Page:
The business case for the extension of Midland Metro to Brierley Hill has been formally presented to the Department for Transport as plans for the line continue to progress.
The Mayor of the West Midlands, Andy Street, and Laura Shoaf, Managing Director of Transport for West Midlands, presented the plans to Chris Grayling, Secretary of State for Transport. The line will be a seven mile extension leaving the current Midland Metro line at Wednesbury.
The line will run through Great Bridge, Horseley Heath, Dudley Port, Dudley Town Centre, the Waterfront and Merry Hill before terminating at Brierley Hill. This is part of a long term ambition to link the Black Country to the HS2 network with Dudley Town Centre being only 40 minutes to the HS2 terminal at Curzon Street.
It is planned that there will be 17 new stops constructed (of which four are provisional) at Golds Hill, Great Bridge, Horseley Road, Dudley Port, Sedgley Road, Birmingham New Road, Tipton Road, Station Road, Dudley Town Centre, Flood Street, New Road, Cinder Bank, Pedmore Road, Canal Street, Waterfront, Merry Hill Centre and Brierley Road. Of these stops Station Road will provide a connection to the Black Country Living Museum, meaning you can catch the tram to get the tram!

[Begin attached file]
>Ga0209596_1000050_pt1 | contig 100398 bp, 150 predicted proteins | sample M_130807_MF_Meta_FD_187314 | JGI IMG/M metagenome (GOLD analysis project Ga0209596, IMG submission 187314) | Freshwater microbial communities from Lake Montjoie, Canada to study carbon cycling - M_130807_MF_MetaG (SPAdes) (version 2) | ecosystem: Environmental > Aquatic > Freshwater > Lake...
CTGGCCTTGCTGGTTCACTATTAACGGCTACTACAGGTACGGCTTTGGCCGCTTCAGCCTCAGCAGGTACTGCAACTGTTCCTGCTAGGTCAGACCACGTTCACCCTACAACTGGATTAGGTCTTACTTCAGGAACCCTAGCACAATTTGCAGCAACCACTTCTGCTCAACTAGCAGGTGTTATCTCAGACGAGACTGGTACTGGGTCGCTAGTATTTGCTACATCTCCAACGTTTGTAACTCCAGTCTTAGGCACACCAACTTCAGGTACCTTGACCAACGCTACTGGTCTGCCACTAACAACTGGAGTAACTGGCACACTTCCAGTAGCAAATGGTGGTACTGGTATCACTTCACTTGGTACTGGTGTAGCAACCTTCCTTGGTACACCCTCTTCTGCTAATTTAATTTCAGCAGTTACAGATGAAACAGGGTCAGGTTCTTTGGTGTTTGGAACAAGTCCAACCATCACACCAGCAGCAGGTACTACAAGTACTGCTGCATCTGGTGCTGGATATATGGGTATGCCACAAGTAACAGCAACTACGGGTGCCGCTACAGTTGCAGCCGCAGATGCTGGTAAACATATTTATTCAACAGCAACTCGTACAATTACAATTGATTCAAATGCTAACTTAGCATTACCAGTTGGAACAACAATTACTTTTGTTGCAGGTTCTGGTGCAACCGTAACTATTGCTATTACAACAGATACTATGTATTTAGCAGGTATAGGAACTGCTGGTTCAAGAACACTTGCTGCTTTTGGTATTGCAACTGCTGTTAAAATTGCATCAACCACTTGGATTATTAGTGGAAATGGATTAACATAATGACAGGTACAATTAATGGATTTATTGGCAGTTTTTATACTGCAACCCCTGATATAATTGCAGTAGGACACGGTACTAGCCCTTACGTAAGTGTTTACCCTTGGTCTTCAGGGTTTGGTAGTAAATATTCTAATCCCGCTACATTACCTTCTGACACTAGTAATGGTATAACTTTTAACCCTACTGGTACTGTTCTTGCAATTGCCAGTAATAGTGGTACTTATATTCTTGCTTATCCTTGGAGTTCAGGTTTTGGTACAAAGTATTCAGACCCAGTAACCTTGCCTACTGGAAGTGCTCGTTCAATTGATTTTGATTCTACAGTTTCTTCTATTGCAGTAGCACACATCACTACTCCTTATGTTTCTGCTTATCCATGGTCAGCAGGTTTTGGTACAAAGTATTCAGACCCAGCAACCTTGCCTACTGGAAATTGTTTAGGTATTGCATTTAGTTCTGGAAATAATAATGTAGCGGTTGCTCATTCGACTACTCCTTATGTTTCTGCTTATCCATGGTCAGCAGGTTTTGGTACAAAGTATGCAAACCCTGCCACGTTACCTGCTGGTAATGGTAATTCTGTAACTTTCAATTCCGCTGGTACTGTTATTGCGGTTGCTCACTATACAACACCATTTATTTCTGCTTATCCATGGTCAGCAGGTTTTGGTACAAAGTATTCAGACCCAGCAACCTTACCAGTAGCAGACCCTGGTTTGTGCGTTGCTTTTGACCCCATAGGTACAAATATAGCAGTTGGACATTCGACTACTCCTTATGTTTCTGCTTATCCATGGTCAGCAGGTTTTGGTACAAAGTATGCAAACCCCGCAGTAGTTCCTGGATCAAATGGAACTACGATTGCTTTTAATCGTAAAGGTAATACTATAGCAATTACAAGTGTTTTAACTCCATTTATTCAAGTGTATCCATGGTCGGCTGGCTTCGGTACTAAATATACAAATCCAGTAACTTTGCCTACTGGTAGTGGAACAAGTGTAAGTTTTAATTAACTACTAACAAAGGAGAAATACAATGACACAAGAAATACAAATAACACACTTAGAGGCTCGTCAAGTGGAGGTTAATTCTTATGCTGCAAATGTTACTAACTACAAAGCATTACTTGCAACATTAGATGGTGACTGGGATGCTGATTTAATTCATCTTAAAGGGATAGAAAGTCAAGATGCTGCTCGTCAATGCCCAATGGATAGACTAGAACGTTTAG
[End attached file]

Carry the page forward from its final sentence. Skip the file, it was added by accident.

Andy Street said: “I said in my manifesto that starting work on this project during my first three years in office was a priority and securing the funding is the first step, which is why I wanted to see the Secretary of State so quickly. The leaders of the local authorities within the West Midlands Combined Authority have done a first class job in developing the plans to this stage. Now we need to secure the final funding. It is hard to understate just how important this project is to the Black Country. The business case shows that for every pound invested in this project, it will return £2.50 for the local economy. It will align employment, education, health and tourism along the corridor, stimulating investment in the Black Country and enabling the building of 50,000 homes and bringing 170 hectares of brownfield land. It will also be important for passengers. It will more than halve journey times from some of the stops along the route into central Birmingham. This is the start of the conversation about how as a region we can look at new ways of working with Government to use new mechanisms of funding and finance to deliver transformational projects like this.”
All being well it is hoped that the line will be opened in 2023.